CEDAR RAPIDS, Iowa (KCRG) Hercules' Haven receives multiple requests a week to take in more mini-pigs.
Founders say people don't always realize just how big those animals can get. So the founders want people do their research ahead of time.
Beatrice Stone, or Ms. B, lives a pampered life in her new home at Hercules’ Haven. It’s complete with daily snacks, a soft bed of blankets and endless belly rubs.
Ms. B is a rescue potbelly pig, she’s roughly five years old.
"She was picked up from animal control because they found her roaming the streets in Cedar Rapids and they aren't zoned for pigs in Cedar Rapids,” Alison Stone said.
It took months of work to get Ms. B to a healthy weight. A situation the Stones knows well.
"We get several calls a week usually from people to re-home pigs either cause it's not zoned to own a pig or pig is getting so large can't care for it or don't want to a care for a pig that large,” Stone said.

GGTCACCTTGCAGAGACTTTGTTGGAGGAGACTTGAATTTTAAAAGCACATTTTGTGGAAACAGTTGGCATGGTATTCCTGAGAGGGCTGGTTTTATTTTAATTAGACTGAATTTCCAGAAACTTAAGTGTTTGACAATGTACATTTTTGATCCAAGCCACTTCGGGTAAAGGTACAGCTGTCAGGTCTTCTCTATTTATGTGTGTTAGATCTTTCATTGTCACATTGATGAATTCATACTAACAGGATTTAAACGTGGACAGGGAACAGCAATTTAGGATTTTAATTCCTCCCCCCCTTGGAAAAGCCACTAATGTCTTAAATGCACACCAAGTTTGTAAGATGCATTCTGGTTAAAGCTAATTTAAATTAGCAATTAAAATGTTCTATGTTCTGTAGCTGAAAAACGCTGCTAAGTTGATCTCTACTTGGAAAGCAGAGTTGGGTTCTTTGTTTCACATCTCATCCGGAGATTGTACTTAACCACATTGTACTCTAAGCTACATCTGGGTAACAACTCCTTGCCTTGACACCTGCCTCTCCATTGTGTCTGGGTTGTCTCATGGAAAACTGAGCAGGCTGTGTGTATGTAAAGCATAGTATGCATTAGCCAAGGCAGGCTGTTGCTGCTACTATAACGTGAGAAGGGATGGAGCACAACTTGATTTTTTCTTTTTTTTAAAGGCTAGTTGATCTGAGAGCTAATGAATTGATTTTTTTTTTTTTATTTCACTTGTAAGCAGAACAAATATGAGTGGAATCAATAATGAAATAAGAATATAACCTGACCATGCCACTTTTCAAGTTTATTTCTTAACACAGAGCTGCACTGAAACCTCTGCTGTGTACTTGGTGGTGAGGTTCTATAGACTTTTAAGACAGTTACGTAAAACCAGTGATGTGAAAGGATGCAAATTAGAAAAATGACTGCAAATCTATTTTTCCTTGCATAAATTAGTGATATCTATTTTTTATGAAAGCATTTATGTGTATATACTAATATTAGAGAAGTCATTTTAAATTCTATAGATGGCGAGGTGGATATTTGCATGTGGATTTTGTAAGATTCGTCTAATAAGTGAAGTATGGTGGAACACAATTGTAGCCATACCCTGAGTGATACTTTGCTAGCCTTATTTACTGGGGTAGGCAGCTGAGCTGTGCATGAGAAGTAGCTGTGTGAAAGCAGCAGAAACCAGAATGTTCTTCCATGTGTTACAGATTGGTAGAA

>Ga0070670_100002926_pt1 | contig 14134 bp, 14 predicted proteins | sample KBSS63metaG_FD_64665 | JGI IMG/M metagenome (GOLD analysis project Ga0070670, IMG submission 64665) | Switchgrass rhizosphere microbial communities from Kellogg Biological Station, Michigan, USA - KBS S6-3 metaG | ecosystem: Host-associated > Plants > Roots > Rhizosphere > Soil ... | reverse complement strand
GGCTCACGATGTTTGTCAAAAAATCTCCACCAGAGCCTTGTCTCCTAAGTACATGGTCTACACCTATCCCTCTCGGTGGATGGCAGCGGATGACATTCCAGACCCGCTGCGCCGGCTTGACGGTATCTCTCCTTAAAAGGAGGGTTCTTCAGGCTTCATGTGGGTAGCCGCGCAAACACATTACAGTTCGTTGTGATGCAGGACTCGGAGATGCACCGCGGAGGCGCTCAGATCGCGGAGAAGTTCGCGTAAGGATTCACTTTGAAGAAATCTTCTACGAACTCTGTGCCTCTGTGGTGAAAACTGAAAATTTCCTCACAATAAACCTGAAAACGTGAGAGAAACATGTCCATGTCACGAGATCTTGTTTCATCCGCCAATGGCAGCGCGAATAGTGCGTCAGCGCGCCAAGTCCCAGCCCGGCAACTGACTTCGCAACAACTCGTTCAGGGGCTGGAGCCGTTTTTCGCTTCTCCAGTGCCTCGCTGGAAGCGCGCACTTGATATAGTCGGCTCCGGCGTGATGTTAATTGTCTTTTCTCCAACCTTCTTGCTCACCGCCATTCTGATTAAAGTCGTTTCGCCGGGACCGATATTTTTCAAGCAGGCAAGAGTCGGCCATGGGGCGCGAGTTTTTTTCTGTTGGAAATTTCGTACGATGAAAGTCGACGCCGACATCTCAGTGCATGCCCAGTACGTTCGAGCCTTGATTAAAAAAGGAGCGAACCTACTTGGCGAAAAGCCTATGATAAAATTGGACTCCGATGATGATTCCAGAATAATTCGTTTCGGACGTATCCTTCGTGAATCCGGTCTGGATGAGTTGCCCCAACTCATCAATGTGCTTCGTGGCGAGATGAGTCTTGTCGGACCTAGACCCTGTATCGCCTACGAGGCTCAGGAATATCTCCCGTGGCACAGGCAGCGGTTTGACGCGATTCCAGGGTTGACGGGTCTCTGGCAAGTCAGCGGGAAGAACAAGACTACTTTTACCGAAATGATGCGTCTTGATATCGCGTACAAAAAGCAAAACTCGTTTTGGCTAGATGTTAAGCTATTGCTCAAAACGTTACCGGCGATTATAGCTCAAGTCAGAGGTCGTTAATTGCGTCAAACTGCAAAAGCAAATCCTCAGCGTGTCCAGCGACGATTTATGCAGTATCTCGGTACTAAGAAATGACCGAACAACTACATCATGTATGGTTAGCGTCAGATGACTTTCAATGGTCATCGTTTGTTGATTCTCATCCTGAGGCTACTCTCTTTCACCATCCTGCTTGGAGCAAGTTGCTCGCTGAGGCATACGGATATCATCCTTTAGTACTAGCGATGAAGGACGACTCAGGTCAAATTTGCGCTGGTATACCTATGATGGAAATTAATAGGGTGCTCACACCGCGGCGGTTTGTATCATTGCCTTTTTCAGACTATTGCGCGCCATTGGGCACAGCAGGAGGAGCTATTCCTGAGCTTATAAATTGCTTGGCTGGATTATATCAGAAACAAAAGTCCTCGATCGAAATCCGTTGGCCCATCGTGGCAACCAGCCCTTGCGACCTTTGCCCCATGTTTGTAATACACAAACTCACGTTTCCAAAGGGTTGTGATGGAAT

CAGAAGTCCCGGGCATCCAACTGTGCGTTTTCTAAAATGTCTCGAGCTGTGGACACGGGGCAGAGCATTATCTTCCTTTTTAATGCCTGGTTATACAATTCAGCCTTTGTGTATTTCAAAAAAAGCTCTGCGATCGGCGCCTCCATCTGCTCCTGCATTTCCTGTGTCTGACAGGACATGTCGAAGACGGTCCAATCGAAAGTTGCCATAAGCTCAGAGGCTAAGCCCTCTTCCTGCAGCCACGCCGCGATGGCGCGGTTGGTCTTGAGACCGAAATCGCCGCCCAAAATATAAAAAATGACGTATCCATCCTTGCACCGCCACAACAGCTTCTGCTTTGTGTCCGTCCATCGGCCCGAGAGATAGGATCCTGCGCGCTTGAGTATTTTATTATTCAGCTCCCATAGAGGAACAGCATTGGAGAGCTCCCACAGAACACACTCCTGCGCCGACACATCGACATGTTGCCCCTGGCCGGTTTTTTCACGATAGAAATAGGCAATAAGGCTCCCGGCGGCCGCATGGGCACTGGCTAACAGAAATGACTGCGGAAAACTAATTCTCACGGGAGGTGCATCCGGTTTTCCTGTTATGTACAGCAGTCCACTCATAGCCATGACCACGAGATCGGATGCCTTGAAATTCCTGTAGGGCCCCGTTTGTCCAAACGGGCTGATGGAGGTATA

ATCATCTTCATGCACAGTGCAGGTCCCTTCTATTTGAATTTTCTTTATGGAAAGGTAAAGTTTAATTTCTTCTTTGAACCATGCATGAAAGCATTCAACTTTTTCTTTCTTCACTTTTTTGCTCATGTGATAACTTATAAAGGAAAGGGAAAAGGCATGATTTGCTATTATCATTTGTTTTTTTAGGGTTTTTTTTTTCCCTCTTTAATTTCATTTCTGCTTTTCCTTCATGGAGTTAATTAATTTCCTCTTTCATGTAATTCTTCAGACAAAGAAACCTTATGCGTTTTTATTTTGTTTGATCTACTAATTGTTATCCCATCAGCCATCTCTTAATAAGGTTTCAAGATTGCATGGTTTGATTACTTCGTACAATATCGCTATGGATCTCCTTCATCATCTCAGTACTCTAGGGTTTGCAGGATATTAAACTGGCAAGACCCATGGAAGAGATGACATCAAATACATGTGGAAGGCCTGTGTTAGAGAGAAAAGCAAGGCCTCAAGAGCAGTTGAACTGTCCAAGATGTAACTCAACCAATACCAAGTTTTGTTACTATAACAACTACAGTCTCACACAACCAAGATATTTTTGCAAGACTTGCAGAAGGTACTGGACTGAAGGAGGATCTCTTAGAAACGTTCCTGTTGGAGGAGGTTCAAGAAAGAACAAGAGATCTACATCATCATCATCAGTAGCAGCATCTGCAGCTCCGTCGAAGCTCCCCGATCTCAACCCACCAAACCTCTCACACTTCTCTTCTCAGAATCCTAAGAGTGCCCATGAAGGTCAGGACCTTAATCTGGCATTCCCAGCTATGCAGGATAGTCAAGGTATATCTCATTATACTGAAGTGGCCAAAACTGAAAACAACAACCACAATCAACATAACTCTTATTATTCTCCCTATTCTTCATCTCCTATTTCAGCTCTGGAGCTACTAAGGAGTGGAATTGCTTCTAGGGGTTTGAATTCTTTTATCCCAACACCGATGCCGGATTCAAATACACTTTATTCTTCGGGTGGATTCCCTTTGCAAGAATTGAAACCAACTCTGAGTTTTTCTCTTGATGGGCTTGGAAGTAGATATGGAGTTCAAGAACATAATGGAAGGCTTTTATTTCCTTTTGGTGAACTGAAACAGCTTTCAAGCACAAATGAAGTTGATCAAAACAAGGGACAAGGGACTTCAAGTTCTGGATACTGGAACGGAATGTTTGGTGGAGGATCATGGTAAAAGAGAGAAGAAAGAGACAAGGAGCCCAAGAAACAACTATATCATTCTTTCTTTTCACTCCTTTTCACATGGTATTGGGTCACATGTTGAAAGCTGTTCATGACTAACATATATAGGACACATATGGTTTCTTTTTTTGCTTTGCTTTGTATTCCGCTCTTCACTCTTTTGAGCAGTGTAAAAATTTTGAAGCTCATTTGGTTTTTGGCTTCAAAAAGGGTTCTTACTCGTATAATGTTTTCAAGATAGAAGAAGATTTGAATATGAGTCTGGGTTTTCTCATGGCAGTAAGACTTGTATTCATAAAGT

The Stones adopted as many pigs as they can, given animal zoning laws. Another four live outside, in a heated barn.
Alison and Danny say people don't always do thorough research before getting pet pigs.
“They see pictures of these pretty teacup pigs and they think they'll keep them in their purse,” Stone said. “Those terms are falsehood, tea cup, micro, mini are not types of pigs."
The non-profit started less than two years ago. The Stones reached max animal capacity just four months after they started the Haven. So they're working on plans to expand.
"What we've been dreaming of us at least 10 acres, close to here to our base in Cedar Rapids, although we wouldn't mind some of the smaller counties nearby,” Danny said.
And the Haven accepts more than pigs, also goats, horses, ducks, dogs and cats. The Stones want to provide animals with a forever home, and educate others about their needs.
"I think if your first question about a pig is ‘How big does it get?’ Then that might not be the animal for you,” Stone said.
The Stones are working with a realtor to look at properties, and hope to find something by the end of the year. All of the animals are being trained to be therapy companions. The Stones hope to expand this program at the new site.